Responding to the Need


Lending a Hand to the Poor

By Saeko Yamaguchi

I came to live in Fujisawa after getting married 58 years ago. I have been fortunate with my health. I have never even had a cold, and last year I had my first visit to a hospital. I feel that I’m a healthy 83-year-old and still drive my small car around the local suburbs, but do not drive into Tokyo.

My son became a priest and was the first member of this parish, which was founded after World War II. I remember Columban Fr. Jim Morahan as he baptized my son and also Fr. Paddy Clarke who was very kind to my son.

In those days much of Tokyo was still in ruins from the bombing of World War II. Our parish is located southwest of the city along a beautiful beach coast but this area too was largely in ruins. I remember Fr. Paddy riding around the neighborhood on his bicycle. There were few cars around in those days.

At age 45, I joined the St. Vincent de Paul Society in our parish. Mr. Takahashi was our president for many years, and he retired last year, aged 90 years. I also retired last year, and our branch disbanded. However, I manage to continue St. Vincent de Paul work with migrant workers even though the hardships of today are not like those of years past.

Starting in 1976, many Vietnamese refugees arrived here, and the parish did a lot for them. Most had not come to stay; they wanted to continue on their way to U.S., Canada or Europe. Our government had no legal framework within which to receive refugees. Today at least we have such a legal framework, but we accept very few refugees in comparison with other countries.

However, the Catholic Church responded in a major way. The Columbans responded immediately and that is what got me involved. I looked after sick children. I helped children with problems at school. I helped families when women were giving birth. I, along with others, was there to lend a hand to those in need.

While I saw quite a few Vietnamese off at the airport as they left for other countries, I also made friends with many who stayed. There are about 250 Vietnamese who have made their lives in this area and are Japanese residents. Most who have settled here are now grandparents, and they welcome me as perhaps the great grandmother. I live alone since my husband died a few years ago, and my Vietnamese friends regularly check to see how I’m doing.

Columbans Frs. Cathal Gallagher and Fr. Jim Mulroney created this opportunity for me. When some of the mothers were ill in the hospital, Fr. Cathal and I used to take turns to feed their babies, and I bathed them. Columban Fr. Brian Vale was here too for a time. In fact, on one occasion he seemed quite shocked after taking a woman in labor to the hospital. I suppose he was wondering what he would do if the baby came before they arrived at the hospital. I was 50 at the time and found this amusing.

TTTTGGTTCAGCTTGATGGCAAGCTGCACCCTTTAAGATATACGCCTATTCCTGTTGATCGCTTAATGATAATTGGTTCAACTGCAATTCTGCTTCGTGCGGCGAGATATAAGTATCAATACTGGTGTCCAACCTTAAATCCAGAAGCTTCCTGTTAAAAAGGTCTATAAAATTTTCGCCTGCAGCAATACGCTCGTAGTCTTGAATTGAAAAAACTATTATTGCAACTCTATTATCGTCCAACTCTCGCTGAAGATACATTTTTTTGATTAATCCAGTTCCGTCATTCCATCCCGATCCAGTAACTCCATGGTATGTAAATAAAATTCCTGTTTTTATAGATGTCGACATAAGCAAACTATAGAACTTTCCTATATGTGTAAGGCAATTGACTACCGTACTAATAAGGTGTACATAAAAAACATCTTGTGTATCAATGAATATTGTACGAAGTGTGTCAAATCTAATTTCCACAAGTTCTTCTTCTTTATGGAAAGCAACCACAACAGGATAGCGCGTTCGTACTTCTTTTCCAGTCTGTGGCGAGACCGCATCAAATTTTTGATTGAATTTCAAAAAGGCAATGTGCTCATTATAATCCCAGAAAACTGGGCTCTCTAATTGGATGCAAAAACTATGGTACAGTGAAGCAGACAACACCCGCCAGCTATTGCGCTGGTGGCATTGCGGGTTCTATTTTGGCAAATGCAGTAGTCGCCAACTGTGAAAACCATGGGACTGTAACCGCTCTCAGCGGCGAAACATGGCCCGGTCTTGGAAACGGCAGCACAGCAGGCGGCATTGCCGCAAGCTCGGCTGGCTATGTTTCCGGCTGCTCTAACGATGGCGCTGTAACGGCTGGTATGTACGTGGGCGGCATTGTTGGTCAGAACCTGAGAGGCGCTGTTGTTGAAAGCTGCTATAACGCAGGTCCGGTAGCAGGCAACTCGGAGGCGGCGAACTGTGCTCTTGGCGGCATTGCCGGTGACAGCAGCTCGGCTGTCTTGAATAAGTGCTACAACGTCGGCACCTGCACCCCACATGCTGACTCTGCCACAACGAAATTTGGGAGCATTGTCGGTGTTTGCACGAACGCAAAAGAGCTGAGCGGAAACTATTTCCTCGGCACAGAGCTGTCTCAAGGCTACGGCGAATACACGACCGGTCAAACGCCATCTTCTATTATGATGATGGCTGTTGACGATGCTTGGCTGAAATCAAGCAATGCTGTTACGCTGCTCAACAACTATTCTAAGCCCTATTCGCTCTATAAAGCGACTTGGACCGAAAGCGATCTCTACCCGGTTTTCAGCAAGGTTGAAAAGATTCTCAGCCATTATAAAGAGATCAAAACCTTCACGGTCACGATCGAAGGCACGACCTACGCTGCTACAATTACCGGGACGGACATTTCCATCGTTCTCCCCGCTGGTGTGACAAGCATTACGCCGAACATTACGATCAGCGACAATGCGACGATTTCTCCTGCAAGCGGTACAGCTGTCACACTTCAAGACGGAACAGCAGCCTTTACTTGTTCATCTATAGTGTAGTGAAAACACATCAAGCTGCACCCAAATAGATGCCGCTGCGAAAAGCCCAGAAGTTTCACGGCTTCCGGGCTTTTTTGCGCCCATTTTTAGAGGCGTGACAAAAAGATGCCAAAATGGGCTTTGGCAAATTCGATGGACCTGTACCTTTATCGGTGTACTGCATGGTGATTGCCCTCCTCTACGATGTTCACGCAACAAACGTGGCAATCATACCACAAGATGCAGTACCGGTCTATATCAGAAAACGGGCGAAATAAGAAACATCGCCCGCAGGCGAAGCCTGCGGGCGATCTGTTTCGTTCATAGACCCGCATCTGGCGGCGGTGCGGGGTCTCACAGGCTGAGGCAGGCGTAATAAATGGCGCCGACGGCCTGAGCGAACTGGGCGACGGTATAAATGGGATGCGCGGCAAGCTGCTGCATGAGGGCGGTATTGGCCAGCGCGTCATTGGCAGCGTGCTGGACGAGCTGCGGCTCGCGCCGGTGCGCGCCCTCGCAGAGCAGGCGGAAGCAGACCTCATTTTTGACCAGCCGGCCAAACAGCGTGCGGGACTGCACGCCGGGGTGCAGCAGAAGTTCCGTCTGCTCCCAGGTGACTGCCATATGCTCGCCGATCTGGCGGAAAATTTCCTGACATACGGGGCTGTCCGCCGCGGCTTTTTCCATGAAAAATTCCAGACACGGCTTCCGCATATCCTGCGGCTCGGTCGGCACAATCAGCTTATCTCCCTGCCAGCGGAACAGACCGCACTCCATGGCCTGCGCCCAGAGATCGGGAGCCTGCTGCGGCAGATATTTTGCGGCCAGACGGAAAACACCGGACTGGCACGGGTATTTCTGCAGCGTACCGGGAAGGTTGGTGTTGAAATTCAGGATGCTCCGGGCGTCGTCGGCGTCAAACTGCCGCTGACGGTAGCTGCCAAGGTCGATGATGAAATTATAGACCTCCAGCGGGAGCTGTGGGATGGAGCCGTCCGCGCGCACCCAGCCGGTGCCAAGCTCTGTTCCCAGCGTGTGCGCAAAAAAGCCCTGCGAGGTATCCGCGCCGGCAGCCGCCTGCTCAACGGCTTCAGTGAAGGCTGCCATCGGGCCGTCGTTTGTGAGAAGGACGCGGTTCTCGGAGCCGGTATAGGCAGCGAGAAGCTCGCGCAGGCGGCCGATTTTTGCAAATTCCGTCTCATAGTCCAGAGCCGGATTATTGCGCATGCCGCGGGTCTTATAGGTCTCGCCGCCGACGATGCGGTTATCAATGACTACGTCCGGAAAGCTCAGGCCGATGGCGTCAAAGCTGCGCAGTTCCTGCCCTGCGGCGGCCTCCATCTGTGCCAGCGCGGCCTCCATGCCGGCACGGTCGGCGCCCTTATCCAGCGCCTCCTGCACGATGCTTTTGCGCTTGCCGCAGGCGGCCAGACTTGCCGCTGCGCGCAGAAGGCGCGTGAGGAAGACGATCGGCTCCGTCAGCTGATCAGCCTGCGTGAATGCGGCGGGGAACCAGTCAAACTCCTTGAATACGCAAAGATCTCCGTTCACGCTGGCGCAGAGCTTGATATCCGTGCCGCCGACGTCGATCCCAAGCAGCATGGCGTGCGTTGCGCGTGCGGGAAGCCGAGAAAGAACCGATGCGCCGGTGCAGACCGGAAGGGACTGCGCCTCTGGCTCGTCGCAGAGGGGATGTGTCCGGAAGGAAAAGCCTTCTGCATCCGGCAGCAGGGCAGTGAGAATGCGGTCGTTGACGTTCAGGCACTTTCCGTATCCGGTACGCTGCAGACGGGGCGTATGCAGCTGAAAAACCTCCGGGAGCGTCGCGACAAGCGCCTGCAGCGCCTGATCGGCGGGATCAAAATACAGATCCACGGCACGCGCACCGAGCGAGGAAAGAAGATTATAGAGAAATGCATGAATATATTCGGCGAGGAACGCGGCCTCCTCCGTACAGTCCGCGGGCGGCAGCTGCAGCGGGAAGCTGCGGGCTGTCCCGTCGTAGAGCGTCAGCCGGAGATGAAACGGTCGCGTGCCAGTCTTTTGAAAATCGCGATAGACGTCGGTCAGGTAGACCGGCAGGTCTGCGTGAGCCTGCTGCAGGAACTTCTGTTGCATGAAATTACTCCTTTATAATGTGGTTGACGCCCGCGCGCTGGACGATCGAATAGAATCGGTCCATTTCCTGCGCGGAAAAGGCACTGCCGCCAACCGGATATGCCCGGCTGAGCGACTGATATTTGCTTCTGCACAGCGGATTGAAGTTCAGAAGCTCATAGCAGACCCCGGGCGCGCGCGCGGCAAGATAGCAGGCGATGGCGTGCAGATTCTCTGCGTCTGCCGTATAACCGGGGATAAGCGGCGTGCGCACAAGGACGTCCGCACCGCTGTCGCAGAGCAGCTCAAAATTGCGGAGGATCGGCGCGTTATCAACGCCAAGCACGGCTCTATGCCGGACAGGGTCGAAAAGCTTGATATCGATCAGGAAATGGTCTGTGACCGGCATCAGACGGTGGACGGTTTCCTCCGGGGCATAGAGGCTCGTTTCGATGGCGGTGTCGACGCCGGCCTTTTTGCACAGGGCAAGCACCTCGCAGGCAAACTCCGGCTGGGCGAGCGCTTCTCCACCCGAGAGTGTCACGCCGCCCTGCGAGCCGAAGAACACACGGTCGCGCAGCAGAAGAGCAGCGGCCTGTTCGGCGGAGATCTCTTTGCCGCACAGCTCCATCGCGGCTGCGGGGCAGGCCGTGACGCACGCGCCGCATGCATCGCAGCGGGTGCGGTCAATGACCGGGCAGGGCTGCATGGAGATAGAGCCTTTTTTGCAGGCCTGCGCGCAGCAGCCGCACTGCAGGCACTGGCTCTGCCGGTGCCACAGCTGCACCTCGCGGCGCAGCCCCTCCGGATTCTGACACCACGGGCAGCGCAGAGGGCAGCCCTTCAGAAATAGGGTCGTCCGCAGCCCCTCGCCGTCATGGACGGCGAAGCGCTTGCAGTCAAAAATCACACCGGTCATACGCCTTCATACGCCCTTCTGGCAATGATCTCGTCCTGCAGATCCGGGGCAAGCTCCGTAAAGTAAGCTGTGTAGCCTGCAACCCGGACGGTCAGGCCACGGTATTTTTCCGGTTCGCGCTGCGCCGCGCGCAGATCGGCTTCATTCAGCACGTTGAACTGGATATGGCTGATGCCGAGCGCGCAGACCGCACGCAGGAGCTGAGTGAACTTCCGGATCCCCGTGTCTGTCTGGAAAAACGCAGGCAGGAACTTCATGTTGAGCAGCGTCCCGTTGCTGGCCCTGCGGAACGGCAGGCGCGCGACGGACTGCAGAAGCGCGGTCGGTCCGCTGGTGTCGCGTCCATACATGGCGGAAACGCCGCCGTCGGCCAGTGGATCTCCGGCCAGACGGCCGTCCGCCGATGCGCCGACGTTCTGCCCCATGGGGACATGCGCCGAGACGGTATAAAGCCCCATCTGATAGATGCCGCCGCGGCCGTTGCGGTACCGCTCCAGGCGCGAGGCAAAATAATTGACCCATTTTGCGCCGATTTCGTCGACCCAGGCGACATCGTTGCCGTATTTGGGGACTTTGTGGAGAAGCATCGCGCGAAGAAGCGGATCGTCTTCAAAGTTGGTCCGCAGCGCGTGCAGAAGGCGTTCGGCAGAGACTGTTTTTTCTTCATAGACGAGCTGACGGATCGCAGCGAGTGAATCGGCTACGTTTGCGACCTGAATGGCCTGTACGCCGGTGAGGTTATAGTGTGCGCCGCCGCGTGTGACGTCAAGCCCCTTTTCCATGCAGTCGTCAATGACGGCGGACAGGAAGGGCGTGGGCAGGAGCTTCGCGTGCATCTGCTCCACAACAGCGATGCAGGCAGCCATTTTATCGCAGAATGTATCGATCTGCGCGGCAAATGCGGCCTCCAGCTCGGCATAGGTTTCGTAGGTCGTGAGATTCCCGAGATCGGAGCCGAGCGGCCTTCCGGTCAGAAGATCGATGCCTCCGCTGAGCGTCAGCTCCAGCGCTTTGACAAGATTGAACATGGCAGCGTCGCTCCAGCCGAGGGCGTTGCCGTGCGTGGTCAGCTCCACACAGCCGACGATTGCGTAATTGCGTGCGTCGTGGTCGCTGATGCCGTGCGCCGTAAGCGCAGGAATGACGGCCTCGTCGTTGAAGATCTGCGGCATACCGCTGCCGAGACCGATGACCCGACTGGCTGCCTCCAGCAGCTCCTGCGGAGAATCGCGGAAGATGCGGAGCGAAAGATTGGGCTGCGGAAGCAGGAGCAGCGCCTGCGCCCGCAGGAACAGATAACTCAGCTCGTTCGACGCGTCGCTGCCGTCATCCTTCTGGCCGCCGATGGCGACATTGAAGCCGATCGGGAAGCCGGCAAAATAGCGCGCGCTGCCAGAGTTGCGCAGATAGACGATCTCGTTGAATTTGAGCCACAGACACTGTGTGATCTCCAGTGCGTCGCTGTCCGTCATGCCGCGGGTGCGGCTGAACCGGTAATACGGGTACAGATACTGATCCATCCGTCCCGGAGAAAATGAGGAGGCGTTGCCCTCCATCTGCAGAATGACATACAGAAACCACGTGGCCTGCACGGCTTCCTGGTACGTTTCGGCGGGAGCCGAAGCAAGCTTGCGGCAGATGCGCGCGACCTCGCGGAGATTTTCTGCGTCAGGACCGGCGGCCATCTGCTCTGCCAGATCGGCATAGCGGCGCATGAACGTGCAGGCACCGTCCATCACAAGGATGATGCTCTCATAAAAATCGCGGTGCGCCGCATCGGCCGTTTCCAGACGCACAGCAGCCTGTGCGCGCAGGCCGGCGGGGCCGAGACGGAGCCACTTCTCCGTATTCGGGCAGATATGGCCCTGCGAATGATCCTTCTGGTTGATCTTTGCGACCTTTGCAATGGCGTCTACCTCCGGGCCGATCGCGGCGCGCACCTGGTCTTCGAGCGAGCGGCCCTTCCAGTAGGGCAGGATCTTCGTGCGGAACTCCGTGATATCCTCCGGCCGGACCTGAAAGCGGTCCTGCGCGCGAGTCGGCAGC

At the time it seemed that only the Church found ways to respond. The government was definitely totally unprepared. The convent in this parish offered to receive 50 refugees, and 80 were sent to them. Our parish community took to the streets to raise money. Fr. Cathal was out there with the rest of us, with the youth group and many others.

I used to go to the refugee camp almost every day to help out in whatever way I could. We ran a bazaar to raise money for the refugees and used it to fix all the windows in the abandoned school building where we eventually housed 100 refugees.

Since 2007, we have done our best to help migrant workers who have lost their jobs due to industry cutbacks. In times of recession, migrants, who are the most vulnerable economically, are laid off first. These people have no other source of income, no social benefits of any kind so they rely on our goodwill. We cannot solve their problem, so we offer them emergency food relief. A Peruvian woman and I deliver food to refugees almost every day.

We have a Spanish Mass once a month, and we know of about 12 Spanish-speaking families who are having difficulties. I go to the Mass and check to see how each family is managing. They used to work for large companies like Nissan, National and Isuzu.

There are also many South Americans here since the government has offered three year work visas for those with Japanese ancestry. Still, when a man loses his job, he cannot renew his visa, and I cannot find work for the people.

Saeko Yamaguchi is a friend of the Columban missionaries living and working in Japan.

About us

Columban logoThe Columbans are a society of missionaries, including priests and lay people, who minister to people of various cultures as a way of witnessing to the universal love of God.

We go in the name of the Church to announce, by deed and word, the Good News of Jesus Christ.

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Missionary Society of St. Columban
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